My youngest son is currently three and a half days old 🙂 He’s beautiful! We’ve been hanging out at home (no hospital stay and then shift home to interrupt our bonding and family time) and I’ve had plenty of time to just BE with him. I’ve had a couple of revelations during our short acquaintance which have given me new insight into my past early parenting moments.
(So you understand my state of mind during this post and forgive me for anything that doesn’t quite make sense: I had a baby on my knee for half of it, a toddler asking to come “up” multiple times, and a four-year old throwing mini-tantrums ALREADY at 7:30 this morning… I’m lucky I got to type anything at all! More on having a newborn while dealing with your other progeny later–if I have time!)
First, it’s with only a tiny bit of guilt that I have thought multiple times already that I’m so glad that little Peanut isn’t part of a set of twins. Chris was holding Peanut on his chest while laying in bed. Oh they looked so sweet! We both had a flashback to when Punkin was that size and we did the same thing. Chris looked at me and said, “I don’t remember this with the girls.” My reply, “Because we didn’t have this with the girls!” and we literally didn’t. I won’t rehash how difficult those first days and weeks were (you can read it in my other blog) but these were the moments we both sorely missed amidst our haze of exhaustion and frustration. Peanut and I have had the individual time to look deep into one another’s eyes and just allow the bonding to happen. I feel so connected to him, like I did with Punkin when he was new, it took me weeks to feel that with the girls because I never had time just to BE with them.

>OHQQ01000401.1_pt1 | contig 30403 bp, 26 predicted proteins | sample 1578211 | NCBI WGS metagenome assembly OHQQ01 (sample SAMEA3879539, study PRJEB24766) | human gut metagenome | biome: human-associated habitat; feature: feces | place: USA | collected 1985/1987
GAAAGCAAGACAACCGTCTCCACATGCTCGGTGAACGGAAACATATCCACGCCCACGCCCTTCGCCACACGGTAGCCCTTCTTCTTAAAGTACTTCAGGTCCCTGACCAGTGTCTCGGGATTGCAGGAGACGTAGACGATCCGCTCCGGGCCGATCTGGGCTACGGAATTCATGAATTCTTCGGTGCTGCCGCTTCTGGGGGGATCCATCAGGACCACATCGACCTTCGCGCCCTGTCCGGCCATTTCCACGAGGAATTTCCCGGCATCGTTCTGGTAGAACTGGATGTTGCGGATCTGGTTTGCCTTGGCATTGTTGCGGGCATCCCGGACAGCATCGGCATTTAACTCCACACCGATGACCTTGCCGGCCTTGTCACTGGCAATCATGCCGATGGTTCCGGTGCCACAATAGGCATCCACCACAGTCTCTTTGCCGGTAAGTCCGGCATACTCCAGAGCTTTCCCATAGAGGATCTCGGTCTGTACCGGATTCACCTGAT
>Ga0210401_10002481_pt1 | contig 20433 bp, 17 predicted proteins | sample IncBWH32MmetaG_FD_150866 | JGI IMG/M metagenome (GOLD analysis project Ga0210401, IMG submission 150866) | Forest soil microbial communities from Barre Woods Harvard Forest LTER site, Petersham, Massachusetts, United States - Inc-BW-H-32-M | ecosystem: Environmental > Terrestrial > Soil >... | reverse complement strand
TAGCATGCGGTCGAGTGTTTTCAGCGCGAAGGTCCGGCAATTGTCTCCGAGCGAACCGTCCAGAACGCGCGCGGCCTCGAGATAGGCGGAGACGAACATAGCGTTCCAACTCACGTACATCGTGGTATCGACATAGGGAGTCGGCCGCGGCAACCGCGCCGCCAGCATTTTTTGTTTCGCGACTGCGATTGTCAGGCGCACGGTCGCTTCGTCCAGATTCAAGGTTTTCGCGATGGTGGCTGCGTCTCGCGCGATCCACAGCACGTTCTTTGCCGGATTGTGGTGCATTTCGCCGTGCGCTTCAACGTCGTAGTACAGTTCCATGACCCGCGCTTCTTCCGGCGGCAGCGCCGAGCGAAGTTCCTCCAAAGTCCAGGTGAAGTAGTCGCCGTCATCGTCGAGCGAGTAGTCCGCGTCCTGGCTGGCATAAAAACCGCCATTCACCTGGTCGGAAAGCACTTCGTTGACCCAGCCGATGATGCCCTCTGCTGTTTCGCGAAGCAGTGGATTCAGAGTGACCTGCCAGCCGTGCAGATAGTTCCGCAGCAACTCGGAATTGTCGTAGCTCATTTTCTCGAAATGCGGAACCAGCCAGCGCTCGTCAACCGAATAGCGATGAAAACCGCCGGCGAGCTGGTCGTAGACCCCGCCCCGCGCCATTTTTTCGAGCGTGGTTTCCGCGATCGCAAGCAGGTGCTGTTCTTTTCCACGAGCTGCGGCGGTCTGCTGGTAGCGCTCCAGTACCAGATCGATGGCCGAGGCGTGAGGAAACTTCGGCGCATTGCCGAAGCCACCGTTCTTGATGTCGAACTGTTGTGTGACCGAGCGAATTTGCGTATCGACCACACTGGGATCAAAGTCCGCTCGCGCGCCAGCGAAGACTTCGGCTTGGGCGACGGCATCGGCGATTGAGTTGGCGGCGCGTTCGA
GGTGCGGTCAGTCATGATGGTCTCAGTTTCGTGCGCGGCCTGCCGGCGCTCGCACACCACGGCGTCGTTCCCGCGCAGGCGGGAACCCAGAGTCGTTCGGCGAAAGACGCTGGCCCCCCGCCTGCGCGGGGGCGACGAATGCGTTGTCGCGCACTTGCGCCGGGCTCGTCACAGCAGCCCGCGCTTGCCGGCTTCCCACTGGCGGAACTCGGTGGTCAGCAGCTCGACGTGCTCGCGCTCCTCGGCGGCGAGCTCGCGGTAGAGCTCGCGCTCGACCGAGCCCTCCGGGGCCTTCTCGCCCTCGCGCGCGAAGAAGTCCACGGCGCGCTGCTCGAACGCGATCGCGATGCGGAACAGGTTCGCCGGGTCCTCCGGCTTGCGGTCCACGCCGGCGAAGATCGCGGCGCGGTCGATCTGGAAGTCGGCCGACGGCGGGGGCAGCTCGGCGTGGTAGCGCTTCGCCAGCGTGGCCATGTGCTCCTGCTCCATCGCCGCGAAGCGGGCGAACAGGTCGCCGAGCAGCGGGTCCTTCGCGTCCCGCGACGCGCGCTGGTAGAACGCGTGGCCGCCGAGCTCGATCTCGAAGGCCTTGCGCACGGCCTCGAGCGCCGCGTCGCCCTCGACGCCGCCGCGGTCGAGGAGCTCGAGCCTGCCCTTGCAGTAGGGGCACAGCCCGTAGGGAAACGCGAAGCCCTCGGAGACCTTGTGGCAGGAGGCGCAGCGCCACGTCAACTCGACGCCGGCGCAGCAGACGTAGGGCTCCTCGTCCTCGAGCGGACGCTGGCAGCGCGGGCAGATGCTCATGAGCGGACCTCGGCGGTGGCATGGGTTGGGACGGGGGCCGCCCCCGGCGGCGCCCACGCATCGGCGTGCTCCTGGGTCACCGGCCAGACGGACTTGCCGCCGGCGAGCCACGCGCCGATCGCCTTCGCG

The second thing I realized has to do with how we’ve been breastfeeding. This is my fourth time around the boob bend so I theoretically know what I’m doing. I nursed Sam almost continuously from a few hours after birth (I nursed him almost immediately but we took a break because we both needed some tidying up and checking up on) through his first two days. With Punkin, in the hospital, when he’d just fed but wanted to suck the nurses offered us a pacifier. I love pacifiers, my younger sister and nephew used them and it was a great soothing tool, so I said sure, go ahead. I’d known about nipple confusion but he was still nursing every two hours (meanwhile in Peanut’s first 48 hours he was nursing more than once every hour!) so I didn’t think anything of it. Later, after I was home and away from my support system of nurses and lactation consultants, my milk came in, his latch became painful and I didn’t know how to fix it so I cracked and bled and cried through every nursing session for over a week. I’d figured out how to fix the latch issue before it became a problem with Pinky and I relatched her up to ten times a nursing session to make sure she got it right and I didn’t crack and bleed (how on earth would I have kept up nursing twins with damaged nipples?!). Because Peanut was so huge at birth I was warned that I needed to nurse often to keep his blood sugar from dipping and I already knew he was prone to jaundice (all babies in my family are) and that also would be cured by frequent feedings. So we nursed all the time.